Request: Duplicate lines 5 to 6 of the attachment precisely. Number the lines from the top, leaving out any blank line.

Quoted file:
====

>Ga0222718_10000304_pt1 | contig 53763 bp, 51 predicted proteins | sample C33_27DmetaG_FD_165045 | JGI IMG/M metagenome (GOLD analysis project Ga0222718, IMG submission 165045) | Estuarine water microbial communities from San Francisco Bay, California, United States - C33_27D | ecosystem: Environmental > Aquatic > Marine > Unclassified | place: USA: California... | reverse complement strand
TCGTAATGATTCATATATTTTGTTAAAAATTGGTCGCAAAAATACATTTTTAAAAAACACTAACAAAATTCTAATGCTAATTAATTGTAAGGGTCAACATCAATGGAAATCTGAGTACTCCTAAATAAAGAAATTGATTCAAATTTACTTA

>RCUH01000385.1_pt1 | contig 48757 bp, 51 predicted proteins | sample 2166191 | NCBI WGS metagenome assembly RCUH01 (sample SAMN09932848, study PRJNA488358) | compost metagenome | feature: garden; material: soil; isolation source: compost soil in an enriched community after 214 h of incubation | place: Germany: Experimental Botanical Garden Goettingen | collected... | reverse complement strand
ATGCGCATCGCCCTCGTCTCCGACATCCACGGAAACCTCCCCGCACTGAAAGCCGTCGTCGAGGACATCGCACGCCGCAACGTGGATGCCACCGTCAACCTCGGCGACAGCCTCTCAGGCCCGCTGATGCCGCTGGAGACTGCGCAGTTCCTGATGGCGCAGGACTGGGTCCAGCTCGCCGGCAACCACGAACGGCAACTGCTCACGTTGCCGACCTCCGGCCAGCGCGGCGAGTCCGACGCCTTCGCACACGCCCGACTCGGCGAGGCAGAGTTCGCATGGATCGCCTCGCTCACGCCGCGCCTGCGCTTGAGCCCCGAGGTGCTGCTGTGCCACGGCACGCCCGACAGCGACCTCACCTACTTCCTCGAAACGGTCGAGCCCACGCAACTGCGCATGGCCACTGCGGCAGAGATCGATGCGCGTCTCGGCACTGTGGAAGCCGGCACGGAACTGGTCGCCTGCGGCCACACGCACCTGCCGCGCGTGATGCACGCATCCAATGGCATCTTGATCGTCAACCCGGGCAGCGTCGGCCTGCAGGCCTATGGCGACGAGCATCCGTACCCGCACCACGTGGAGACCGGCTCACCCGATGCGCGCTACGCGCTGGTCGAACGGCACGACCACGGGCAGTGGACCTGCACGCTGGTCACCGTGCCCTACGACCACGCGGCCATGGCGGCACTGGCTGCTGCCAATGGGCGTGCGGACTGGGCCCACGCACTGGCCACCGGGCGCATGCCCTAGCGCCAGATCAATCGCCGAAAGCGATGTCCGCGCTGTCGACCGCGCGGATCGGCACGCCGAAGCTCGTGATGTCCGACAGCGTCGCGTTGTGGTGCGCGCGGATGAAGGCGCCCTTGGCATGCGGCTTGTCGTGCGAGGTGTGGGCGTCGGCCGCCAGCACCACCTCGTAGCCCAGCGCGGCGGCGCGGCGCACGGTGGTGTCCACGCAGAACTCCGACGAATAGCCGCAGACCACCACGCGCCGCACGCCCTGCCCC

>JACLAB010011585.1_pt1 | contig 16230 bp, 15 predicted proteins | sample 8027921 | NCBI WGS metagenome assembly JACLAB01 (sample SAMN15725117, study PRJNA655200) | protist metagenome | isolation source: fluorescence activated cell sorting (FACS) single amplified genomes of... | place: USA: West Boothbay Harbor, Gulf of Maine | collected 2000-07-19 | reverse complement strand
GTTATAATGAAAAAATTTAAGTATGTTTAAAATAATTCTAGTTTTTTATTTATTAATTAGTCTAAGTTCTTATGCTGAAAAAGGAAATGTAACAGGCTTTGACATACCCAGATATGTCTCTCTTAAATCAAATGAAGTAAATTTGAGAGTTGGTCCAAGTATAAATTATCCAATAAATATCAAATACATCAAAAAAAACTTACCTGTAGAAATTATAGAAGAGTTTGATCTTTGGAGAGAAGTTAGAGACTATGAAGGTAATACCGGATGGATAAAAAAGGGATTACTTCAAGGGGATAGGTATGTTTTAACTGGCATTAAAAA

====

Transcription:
>JACLAB010011585.1_pt1 | contig 16230 bp, 15 predicted proteins | sample 8027921 | NCBI WGS metagenome assembly JACLAB01 (sample SAMN15725117, study PRJNA655200) | protist metagenome | isolation source: fluorescence activated cell sorting (FACS) single amplified genomes of... | place: USA: West Boothbay Harbor, Gulf of Maine | collected 2000-07-19 | reverse complement strand
GTTATAATGAAAAAATTTAAGTATGTTTAAAATAATTCTAGTTTTTTATTTATTAATTAGTCTAAGTTCTTATGCTGAAAAAGGAAATGTAACAGGCTTTGACATACCCAGATATGTCTCTCTTAAATCAAATGAAGTAAATTTGAGAGTTGGTCCAAGTATAAATTATCCAATAAATATCAAATACATCAAAAAAAACTTACCTGTAGAAATTATAGAAGAGTTTGATCTTTGGAGAGAAGTTAGAGACTATGAAGGTAATACCGGATGGATAAAAAAGGGATTACTTCAAGGGGATAGGTATGTTTTAACTGGCATTAAAAA